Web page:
Sunday, 16 September 2012

Journées du Patrimoine

Every year on the second weekend in September, France (or at least Burgundy) celebrates its architectural heritage by opening buildings to the pubic that are not normally open. We love this weekend, as the local Office de Tourisme organises a walk on the Sunday to one of the villages in our canton and a local historian explains the history and heritage of the village.

Well this year it was Cormatin’s turn. The walk started at Saint Roch, via the church in Cormatin (not exceptionally interesting but there is a mediaeval Pieta that is worth a look) then on to Chazelle via L’Hermitage.

Chazelle on the other hand, has a lot to offer: the lavoir; the water mill (the first electricity generator for miles around); the church (a Romanesque church and part of the Clunisien order) and of course La Tuilerie. Yes this year we were part of the local heritage walk!

Because Paris has its Jardin des Tuileries, many foreigners (and possibly some French people too) think that tuilerie means garden. Actually a tuilerie is a place that make “tuiles” - roof tiles. In our case, this is a slight misnomer. as our little factory mainly made bricks and in fact until a couple of weeks ago we didn’t have any proof that any roof tiles had been made here at all. But now we are the proud owners of two roof tiles stamped “Noël Marembeaud, à Chazelles”, so we can officially claim the title of tuilerie.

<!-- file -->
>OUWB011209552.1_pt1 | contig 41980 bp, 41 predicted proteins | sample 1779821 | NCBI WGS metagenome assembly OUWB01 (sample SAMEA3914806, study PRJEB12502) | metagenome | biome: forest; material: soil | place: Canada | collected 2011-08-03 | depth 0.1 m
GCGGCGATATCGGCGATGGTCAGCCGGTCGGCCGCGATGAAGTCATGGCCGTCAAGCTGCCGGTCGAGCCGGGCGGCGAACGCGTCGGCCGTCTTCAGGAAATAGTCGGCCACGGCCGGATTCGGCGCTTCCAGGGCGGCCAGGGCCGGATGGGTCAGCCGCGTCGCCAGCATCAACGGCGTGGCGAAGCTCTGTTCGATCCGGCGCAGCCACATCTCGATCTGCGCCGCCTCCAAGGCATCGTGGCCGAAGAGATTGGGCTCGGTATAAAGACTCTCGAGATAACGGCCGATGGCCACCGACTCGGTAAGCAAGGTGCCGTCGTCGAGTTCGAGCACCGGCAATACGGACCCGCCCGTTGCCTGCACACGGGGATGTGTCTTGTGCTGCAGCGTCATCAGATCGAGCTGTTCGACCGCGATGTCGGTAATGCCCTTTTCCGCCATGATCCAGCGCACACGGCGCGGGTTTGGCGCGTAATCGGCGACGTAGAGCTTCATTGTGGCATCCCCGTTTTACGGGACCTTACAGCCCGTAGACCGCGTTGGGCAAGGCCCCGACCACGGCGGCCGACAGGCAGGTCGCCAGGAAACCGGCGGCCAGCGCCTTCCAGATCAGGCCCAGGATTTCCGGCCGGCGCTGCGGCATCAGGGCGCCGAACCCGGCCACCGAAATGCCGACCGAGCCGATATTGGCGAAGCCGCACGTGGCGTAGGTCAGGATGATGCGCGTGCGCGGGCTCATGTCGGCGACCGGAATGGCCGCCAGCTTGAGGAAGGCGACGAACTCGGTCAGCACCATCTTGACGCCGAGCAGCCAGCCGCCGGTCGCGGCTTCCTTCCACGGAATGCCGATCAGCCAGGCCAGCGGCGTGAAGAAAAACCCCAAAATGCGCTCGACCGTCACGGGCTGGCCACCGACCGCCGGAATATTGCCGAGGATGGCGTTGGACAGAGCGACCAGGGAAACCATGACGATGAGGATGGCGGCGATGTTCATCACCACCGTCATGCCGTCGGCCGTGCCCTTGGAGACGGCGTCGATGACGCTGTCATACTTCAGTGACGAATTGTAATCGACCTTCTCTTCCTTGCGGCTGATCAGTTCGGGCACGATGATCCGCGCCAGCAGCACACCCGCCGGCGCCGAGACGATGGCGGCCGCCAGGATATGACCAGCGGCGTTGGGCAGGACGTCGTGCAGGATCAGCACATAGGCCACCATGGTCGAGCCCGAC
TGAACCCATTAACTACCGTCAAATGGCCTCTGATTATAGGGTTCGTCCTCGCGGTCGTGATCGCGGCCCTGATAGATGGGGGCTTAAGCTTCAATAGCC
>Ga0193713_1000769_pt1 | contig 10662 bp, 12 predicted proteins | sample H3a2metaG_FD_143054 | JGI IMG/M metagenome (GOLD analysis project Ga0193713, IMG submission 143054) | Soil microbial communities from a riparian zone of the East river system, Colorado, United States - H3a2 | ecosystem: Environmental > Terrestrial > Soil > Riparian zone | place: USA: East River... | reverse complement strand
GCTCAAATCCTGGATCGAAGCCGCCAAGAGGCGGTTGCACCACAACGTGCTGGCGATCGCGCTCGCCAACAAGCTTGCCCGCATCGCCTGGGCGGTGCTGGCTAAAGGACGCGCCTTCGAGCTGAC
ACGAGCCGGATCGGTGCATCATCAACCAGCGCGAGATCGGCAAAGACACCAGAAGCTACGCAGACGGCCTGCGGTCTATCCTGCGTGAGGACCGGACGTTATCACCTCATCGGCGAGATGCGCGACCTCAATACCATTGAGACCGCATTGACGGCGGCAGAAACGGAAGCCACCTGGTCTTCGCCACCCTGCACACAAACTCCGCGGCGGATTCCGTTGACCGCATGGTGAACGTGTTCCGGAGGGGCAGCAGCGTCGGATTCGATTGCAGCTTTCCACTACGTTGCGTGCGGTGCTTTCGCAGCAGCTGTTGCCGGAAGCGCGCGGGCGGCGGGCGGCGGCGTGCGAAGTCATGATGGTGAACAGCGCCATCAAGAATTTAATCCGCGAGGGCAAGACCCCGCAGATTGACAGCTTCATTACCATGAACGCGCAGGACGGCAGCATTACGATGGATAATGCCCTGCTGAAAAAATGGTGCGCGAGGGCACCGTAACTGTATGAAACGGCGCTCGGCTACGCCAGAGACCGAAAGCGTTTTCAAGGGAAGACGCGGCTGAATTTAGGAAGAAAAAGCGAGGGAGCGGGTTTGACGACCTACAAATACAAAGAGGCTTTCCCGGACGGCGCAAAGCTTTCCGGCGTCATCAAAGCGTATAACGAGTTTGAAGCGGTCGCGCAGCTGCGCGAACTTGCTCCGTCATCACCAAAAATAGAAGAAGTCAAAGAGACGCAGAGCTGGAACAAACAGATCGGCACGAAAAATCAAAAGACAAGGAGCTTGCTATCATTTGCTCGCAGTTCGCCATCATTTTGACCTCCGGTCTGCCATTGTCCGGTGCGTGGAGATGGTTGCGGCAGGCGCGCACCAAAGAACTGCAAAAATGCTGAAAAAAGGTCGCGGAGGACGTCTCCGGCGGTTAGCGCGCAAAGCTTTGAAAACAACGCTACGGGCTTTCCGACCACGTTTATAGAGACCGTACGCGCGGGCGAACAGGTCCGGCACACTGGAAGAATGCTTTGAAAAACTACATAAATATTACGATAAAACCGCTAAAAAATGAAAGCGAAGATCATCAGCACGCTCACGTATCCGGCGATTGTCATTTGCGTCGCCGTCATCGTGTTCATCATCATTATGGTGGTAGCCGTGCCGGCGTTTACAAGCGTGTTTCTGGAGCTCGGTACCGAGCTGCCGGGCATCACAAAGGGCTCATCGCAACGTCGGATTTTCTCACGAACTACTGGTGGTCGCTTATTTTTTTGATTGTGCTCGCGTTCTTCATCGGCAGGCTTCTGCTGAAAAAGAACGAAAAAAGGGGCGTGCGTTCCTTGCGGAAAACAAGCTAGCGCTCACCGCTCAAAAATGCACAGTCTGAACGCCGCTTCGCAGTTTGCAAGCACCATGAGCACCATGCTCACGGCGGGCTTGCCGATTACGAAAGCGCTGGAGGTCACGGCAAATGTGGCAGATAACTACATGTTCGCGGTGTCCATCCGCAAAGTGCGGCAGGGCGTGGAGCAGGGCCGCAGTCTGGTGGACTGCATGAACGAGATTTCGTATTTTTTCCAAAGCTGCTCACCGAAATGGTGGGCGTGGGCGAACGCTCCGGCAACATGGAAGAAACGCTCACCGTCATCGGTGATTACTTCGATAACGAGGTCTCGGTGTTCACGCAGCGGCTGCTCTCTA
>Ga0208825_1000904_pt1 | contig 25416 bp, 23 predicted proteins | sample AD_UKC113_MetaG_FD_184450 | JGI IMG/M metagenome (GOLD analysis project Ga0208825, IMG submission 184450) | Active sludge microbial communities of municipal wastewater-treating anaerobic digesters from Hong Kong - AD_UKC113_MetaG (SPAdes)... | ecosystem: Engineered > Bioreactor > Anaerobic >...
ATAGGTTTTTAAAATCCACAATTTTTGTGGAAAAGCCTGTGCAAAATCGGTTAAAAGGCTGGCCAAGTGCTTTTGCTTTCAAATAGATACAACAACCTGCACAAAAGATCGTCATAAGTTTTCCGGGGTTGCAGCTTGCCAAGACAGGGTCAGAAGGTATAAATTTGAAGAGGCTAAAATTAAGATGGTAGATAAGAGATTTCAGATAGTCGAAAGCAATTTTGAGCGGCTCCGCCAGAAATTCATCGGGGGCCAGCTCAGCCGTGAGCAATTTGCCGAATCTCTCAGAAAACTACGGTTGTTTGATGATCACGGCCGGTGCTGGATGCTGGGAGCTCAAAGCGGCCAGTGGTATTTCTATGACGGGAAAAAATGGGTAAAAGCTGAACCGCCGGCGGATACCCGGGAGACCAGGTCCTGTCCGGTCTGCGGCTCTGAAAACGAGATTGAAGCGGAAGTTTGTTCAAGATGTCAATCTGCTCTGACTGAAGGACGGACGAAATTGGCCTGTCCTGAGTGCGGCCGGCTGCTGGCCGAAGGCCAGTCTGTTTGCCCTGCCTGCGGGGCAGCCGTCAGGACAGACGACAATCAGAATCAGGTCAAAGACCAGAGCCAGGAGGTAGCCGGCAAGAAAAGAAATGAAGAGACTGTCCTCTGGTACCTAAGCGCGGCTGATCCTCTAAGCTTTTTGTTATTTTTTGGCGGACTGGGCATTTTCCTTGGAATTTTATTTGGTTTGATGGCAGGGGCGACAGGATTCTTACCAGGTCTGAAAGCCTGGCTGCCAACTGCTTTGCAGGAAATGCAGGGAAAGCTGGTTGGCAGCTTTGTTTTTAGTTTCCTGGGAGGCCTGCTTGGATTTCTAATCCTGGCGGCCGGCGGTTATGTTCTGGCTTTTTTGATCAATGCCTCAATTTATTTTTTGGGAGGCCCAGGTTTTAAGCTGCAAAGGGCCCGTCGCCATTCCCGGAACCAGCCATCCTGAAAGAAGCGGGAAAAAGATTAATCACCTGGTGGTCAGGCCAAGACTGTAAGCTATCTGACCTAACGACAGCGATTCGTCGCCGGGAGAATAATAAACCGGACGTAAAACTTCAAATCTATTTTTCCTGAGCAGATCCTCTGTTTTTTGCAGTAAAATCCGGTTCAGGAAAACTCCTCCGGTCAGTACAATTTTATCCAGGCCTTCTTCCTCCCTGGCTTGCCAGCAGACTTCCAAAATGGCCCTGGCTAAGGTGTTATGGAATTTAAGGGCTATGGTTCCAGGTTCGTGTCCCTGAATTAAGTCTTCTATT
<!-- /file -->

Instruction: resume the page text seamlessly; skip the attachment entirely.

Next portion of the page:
The real significance of our property is, that it was pat of the mini-industrial revolution that took place all along the Saône valley, taking in much of the Grosne valley as well in the 1800s. There were numerous tuileries, briquetteries, water mills (for flour and electricity) and spinning mills. Many still exist in some form or another, but many have been lost to decay, which is why we love showing people around our tuilerie, because even though it is not in working order, there still remains enough to fully explain how it all works and it is preserving a bit of history that could so easily be lost.

So that was my bit of fun this morning, showing 20 or so visitors around our little piece of local heritage.

La Tuilerie Website

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